All about Aniseeds
Aniseed is the fruit of the flowering plant Pimpinella anisum or known as Anise. Aniseed originates from the East Mediterranean basin. Today it can be found in the temperate climate zone. The Aniseed plant was cultivated originally for its medicinal properties in Ancient Egypt and in the Middle-East. Surprisingly, it belongs to the same family as Parsley and Carrot! Its a small seed that looks much like Caraway or Cumin.
Despite the similarities in their name and flavor, anise and star anise are two very different spices. Sometimes they can be used interchangeably. Mind that Star Anise has stronger flavor and its aroma can be overwhelming! Whereas Aniseed is used mainly in the Western cuisine, Star Anise is native to Asia, and therefore the traditional choice in Asian cuisine. Lately Star Anise has become popular in Europe as a cheaper substitute to True Aniseeds. This is especially true in the liquor making industry.
Culinary uses of Aniseeds
The flavor of the Aniseeds, as many other herb seeds, is heightened after dry-frying. Aniseed carries a sweet, liquorice-meets-cardamom type flavour, which is why it’s so popular for production of liquors and sweet dishes. This intense natural sweetness comes from Aniseed’s essential oil: Anethole. This essential oil is also the same one that is found in Star Anise!
In Eastern Europe, Aniseed flavors many bread and cakes recipes. It gives unique and refreshing aroma to some cookies, candies and also candles.
Many famous recipes for sweet bread such as the old-fashioned French pain d’epice and the Italian Ester bread, both make use of Aniseeds.
As mentioned earlier, Aniseed is very popular in production of traditional spirits all across Europe. Like Anisette, Pastis and Absinthe in France, Ouzo in Greece, Mastika in Bulgaria, Italin Sambuca etc. all rely upon Aniseed for flavour.
During the summer harvest, the fresh flower of the aniseed plant is chopped and served freshly to add aroma to some salads and soups.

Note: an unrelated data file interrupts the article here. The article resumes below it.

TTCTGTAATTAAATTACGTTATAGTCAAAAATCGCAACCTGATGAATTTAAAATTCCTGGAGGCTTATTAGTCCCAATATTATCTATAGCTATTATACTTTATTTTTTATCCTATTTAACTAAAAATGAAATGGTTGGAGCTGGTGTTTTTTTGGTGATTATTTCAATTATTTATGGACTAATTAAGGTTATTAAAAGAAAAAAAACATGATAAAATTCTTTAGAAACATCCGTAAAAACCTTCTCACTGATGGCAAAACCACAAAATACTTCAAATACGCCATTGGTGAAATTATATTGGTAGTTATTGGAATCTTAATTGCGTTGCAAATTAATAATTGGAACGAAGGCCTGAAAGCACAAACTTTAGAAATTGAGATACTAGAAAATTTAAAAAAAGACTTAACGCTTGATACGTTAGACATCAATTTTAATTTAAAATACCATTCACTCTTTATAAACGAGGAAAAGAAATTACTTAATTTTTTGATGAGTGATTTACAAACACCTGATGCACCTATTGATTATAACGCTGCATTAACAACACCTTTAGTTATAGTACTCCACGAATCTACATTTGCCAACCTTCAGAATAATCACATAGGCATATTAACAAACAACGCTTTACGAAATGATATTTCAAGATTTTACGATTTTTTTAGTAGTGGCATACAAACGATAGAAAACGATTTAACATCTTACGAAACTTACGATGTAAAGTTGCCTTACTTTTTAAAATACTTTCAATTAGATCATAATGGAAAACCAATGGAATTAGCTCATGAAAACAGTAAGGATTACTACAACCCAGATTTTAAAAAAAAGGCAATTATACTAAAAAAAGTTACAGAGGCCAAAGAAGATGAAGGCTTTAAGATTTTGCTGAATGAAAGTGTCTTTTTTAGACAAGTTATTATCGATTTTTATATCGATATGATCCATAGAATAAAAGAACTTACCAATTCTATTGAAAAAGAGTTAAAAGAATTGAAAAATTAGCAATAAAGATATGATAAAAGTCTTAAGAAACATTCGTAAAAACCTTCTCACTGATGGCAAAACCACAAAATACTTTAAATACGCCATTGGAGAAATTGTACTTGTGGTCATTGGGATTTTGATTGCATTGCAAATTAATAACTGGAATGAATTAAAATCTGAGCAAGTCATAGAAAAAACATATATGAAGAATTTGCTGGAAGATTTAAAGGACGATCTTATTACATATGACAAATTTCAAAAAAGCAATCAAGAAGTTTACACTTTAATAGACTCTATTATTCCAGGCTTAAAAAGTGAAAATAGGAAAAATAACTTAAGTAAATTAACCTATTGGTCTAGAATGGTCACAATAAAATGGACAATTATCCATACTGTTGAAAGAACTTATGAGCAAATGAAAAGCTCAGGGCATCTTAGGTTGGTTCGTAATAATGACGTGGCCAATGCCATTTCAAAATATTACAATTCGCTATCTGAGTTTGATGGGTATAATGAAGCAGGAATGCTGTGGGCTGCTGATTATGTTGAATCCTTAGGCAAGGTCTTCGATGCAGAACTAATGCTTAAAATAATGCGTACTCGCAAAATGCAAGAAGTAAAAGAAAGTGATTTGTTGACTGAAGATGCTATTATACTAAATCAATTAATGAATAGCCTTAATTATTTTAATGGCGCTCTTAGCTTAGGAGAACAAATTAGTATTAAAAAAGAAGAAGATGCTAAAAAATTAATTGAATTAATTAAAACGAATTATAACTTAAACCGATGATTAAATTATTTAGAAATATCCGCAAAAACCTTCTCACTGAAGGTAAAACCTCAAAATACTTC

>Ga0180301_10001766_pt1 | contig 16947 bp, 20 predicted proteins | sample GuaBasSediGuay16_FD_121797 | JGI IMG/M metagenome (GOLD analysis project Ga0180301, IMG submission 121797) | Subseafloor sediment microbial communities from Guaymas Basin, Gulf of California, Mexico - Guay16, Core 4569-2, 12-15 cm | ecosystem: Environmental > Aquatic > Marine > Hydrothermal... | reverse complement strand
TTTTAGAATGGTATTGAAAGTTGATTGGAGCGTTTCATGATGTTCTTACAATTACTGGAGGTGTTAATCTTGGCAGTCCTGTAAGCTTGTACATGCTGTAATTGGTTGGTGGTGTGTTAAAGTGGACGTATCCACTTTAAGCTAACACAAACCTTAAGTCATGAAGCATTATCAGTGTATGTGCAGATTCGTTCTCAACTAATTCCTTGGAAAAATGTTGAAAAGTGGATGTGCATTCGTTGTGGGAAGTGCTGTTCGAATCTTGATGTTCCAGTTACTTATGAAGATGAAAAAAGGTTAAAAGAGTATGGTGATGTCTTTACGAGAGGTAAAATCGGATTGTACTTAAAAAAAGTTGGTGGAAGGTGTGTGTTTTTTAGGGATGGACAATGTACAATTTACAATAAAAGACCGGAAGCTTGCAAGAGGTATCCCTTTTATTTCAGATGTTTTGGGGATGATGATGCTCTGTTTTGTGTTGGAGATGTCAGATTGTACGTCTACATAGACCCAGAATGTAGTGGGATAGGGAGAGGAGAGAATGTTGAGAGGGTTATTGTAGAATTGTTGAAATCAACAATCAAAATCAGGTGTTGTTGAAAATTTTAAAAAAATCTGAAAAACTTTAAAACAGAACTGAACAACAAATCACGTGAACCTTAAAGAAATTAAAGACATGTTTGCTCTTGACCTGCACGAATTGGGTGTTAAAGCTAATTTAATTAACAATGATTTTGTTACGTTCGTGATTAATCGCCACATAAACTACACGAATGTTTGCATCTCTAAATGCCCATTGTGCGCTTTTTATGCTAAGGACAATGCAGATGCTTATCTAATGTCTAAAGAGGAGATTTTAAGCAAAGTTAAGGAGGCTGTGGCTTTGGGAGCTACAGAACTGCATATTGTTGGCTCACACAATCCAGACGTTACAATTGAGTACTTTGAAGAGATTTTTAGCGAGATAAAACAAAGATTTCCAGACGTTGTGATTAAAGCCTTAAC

For centuries Anise has been regarded as a medicine.
In folk medicine, Aniseeds are used mainly for their carminative properties; used for treating menstrual cramps, bronchitis, flatulence, indigestion, bloating, stomach pains and nausea. Even nowadays Aniseeed water is the first herbal infusion given to a newborn babies to fight colic, behind which people believe are intestinal causes. These herbal remedies are now finally being researched individually by modern science.
Aniseed contains some of the B-complex vitamins(B6,B3,B2,B1) and is a source of Calcium, Iron and Copper. The seeds contain good amount of Vitamin A and Vitamin C.
Aniseed’s volatile oil consist of about 80-90% Anethole. Beyond just Aniseed, Anethole occurs in many other plants, which is why a similar aroma is present in Star Aniseeds, and also Fennel and Liquorice. Currently, Anethole is under investigation for tissue diseases and skin aging protective properties against hydrogen peroxide-induced toxicity and collagen metabolism changes in human skin.
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Aqueous suspension of anise “Pimpinella anisum” protects rats against chemically induced gastric ulcers
Herbal remedies for dyspepsia…
United States Department of Agriculture